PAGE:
Ghana’s Currency Controls Can’t Stop Cedi Falling 19th YearMoses Mozart Dzawu
Measures planned by the Bank of Ghana to control lenders’ foreign-exchange trading may not halt a slide in the cedi as it heads for a 19th straight annual depreciation against the dollar, Standard Bank Group Ltd. said.
Budget and current-account deficits in the West African nation, which has the region’s second-largest economy, will determine the cedi’s rate more than the central bank’s plan to introduce new trading rules and direct lenders to report prices on a common platform, Samir Gadio, an emerging-markets strategist at Standard Bank’s London unit, said in an e-mailed response to questions on Dec. 17.
“The root cause remains the sizable fiscal deficit, which adds to aggregate demand and external imbalances,” he said. “There’s a need for further fiscal consolidation and measures to slow economic growth if one wants to reduce the pace of depreciation of the cedi.”
The currency of the world’s second-biggest cocoa producer plummeted 19 percent this year against the dollar, driving up inflation as Ghana missed a target to reduce the budget deficit to 9 percent of gross domestic product. The cedi’s decline is the worst among 22 African currencies tracked by Bloomberg after the Malawian kwacha and Sudan’s pound.
The cedi has depreciated every year since at least 1995, according to Bloomberg, which began compiling the data in May 1994. It retreated 5.1 percent to 2.36 per dollar by 12:08 p.m. in Accra.
Ghana’s fiscal deficit is now forecast to be 10.2 percent of GDP this year before narrowing to 8.5 percent in 2014, Finance Minister Seth Terkper said on Nov. 19. The International Monetary Fund projects a deficit in the current account, the broadest measure of trade in goods and services, of 11.9 percent of GDP this year and 9.1 percent in 2014.
“The pace of fiscal consolidation over the next two years will be slower than the government projects,” Fitch Ratings said on Nov. 25. The agency lowered Ghana’s creditworthiness one step to B, five levels below investment grade, on Oct. 17. Standard and Poor’s changed Ghana’s outlook to negative from stable on Dec. 6.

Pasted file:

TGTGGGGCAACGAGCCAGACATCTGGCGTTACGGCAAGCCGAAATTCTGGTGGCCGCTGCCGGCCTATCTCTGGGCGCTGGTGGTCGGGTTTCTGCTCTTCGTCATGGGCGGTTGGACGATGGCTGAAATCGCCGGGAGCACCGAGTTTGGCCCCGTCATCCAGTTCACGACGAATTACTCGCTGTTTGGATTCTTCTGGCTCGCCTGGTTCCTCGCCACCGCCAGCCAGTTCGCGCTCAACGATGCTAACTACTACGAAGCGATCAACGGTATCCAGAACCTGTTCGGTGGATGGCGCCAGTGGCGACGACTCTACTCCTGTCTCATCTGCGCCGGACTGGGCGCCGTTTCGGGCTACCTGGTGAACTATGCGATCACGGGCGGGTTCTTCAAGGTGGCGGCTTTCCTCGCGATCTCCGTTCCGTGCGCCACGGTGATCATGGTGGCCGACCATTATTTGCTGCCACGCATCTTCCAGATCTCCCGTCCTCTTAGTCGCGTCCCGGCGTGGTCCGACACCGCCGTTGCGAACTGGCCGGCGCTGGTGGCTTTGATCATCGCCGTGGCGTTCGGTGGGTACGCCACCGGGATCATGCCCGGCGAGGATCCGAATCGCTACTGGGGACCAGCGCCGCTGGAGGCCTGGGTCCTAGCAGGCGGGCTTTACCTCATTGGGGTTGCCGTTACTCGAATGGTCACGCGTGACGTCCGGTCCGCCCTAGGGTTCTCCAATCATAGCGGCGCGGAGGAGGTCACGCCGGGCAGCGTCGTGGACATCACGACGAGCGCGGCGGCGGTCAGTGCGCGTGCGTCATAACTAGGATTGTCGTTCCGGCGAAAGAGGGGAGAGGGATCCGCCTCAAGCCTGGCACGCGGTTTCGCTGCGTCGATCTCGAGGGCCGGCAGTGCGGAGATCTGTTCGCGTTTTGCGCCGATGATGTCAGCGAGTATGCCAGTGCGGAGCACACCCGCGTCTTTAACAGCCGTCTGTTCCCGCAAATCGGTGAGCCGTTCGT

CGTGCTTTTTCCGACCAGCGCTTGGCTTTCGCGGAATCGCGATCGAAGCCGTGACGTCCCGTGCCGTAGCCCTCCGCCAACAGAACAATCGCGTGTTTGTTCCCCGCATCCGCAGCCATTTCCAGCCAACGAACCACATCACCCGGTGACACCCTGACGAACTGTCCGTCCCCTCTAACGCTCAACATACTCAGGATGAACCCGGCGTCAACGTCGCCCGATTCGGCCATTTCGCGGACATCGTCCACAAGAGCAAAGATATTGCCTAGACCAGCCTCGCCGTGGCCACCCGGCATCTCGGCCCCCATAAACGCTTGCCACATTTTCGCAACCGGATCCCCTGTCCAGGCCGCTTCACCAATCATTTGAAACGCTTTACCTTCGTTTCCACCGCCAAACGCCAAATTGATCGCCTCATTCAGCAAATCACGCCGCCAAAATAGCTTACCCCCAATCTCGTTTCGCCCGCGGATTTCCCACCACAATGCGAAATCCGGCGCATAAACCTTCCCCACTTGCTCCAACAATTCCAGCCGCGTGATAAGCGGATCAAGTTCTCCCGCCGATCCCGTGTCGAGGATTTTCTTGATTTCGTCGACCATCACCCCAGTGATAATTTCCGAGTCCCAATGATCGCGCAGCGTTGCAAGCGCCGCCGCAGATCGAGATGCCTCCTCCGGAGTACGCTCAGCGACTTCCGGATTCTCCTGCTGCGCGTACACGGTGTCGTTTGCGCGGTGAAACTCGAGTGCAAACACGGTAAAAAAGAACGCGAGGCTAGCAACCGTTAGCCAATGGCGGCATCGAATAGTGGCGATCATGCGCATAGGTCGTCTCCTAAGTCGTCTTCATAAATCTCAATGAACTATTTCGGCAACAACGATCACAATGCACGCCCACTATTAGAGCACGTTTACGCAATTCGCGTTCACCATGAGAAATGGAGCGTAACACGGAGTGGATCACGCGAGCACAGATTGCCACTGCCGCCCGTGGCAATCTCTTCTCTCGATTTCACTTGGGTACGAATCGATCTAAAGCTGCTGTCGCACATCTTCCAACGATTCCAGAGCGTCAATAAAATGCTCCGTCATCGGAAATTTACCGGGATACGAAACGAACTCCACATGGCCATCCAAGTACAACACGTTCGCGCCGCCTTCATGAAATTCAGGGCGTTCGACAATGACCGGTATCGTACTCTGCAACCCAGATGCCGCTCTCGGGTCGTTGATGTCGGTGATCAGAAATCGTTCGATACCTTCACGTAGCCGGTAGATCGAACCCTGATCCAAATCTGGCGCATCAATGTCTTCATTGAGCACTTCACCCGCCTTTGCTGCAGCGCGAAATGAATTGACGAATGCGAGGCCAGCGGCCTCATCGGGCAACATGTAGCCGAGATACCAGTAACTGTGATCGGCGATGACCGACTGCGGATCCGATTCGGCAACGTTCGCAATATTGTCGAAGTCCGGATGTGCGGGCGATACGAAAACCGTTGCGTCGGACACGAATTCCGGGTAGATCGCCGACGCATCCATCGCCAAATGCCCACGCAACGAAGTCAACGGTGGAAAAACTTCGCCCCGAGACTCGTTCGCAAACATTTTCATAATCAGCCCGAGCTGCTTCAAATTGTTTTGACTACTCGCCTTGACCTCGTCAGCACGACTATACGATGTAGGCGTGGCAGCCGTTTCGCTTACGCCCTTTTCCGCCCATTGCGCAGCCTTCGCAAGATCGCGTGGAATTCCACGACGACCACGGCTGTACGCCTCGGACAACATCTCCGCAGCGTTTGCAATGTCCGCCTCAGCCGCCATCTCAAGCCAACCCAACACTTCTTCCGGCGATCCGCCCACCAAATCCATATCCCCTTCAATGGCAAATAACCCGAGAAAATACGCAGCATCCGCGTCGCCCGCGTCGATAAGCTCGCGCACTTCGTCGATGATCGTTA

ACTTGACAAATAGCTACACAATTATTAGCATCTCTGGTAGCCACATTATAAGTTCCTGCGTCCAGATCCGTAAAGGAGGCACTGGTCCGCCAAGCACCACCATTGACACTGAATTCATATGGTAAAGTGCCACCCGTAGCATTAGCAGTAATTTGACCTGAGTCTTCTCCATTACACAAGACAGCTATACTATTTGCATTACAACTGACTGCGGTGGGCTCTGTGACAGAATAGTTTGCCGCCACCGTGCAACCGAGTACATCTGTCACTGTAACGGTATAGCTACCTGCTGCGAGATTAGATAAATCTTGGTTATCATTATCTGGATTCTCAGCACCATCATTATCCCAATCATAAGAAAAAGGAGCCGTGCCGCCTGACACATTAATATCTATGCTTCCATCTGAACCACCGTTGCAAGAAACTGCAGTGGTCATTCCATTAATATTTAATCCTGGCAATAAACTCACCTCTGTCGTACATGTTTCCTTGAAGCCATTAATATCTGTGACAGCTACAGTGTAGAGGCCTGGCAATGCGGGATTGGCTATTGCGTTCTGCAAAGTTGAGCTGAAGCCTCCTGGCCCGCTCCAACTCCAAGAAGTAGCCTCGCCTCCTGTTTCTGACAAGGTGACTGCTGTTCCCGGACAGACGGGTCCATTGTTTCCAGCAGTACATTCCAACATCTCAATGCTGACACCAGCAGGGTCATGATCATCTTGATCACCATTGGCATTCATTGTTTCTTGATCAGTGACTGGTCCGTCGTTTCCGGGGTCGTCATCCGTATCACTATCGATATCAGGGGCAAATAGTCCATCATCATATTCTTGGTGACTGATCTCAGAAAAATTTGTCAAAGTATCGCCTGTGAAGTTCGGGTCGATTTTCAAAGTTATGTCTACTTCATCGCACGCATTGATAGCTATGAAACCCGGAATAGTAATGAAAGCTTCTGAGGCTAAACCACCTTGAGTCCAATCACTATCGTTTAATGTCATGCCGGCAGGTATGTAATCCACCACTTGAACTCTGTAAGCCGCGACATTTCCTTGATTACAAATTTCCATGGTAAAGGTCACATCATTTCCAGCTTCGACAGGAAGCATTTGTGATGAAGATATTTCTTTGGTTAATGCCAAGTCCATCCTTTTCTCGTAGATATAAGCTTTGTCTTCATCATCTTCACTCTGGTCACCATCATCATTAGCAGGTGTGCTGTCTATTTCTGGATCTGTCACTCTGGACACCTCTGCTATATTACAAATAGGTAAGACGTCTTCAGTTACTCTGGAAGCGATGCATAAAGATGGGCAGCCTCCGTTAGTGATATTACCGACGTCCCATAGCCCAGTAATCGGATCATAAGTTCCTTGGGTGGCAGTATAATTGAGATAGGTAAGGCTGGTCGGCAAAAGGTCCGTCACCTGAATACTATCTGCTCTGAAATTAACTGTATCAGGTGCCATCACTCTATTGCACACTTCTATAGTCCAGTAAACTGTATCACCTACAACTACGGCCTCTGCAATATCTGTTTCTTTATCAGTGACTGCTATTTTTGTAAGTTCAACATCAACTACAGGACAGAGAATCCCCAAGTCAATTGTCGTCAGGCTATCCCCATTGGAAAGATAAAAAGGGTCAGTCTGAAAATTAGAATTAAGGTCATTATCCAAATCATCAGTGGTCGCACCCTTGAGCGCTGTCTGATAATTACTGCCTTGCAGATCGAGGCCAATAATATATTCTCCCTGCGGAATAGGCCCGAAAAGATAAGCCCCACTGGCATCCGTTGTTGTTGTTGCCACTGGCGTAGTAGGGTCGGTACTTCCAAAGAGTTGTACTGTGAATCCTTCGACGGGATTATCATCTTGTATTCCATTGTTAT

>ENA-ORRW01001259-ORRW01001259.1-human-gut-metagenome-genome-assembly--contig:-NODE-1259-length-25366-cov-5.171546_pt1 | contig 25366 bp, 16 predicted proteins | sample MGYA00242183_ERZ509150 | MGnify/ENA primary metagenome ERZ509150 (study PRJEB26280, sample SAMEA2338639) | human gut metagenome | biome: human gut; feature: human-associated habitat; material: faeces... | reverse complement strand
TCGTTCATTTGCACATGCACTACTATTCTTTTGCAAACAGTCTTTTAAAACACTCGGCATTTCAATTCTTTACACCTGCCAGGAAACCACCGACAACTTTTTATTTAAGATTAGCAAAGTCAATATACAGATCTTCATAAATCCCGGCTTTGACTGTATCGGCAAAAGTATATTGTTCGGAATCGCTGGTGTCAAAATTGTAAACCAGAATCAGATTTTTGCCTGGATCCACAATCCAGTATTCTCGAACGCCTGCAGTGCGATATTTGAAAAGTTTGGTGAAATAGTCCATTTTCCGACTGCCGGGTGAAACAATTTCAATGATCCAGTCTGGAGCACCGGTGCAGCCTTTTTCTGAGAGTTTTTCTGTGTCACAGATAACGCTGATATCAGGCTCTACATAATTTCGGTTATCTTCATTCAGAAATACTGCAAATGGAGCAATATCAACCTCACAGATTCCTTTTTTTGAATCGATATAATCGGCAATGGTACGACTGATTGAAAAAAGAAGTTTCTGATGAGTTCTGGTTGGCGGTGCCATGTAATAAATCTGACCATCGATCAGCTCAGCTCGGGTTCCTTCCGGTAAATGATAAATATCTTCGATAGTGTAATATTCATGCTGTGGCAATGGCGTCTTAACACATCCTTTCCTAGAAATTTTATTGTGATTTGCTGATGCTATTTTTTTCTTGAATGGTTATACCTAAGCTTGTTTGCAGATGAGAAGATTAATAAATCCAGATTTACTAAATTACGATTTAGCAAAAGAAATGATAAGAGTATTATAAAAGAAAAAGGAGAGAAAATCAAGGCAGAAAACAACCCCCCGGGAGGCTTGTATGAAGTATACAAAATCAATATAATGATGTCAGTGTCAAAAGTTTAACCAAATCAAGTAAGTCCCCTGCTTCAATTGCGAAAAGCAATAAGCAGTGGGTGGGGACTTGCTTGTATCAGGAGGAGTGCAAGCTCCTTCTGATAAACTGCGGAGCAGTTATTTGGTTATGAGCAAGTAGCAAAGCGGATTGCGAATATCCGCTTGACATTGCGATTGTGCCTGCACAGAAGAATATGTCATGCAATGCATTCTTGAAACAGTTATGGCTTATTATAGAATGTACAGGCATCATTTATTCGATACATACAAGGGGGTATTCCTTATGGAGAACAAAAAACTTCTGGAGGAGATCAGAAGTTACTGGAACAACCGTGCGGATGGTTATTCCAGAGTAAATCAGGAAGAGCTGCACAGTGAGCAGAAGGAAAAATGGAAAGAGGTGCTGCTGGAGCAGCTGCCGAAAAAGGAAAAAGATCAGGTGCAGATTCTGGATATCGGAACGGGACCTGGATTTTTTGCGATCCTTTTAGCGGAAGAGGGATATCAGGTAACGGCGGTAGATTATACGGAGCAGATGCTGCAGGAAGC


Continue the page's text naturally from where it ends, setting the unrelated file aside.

The cedi may drop to 2.78 per dollar by the end of 2014, Angus Downie, the London-based head of economic research at Ecobank Transnational Inc., said in an e-mail Dec. 17. That’s even as Ghana’s oil output is projected to reach 120,000 barrels a day next year at the Jubilee field, its main crude-exporting site, from the January to September daily average of 102,503 barrels, according to the Finance Ministry.
When the Bank of Ghana gives details on the reforms next year, Downie said he expects enforcement of stricter rules on currency sales from banks to foreign-exchange bureaus as in Nigeria and a tightening of conditions for lenders to access the central bank’s overnight lending facility.
The changes may also seek to unify the various foreign-exchange rates in the market, Gadio said. Quoted rates often vary between commercial lenders, foreign-exchange bureaus, hotels and the central bank. Adams Nyinaku, head of Treasury at the Bank of Ghana, didn’t immediately respond to phone calls seeking comment on Dec. 19.
The cedi slumped as trading of foreign currency among banks retreated an annual 17 percent in the second quarter of 2013, the lowest since the third quarter of 2010, according to calculations made using Bank of Ghana data. The changes will probably do little to revive the moribund interbank market as the central bank seeks to shore up reserves, Downie said. Gross reserves were $5.6 billion in November, or enough to pay for 2.9 months of imports, compared with three months at the end of December, the central bank said Nov. 27.
“The revival of a liquid and robust interbank currency market requires sufficient foreign currency to be traded and made available to the market,” Downie said. “Given the likelihood that foreign reserves will remain relatively low, which will in effect ration foreign exchange to the market, the prospects of a revival of the interbank currency market are not good.”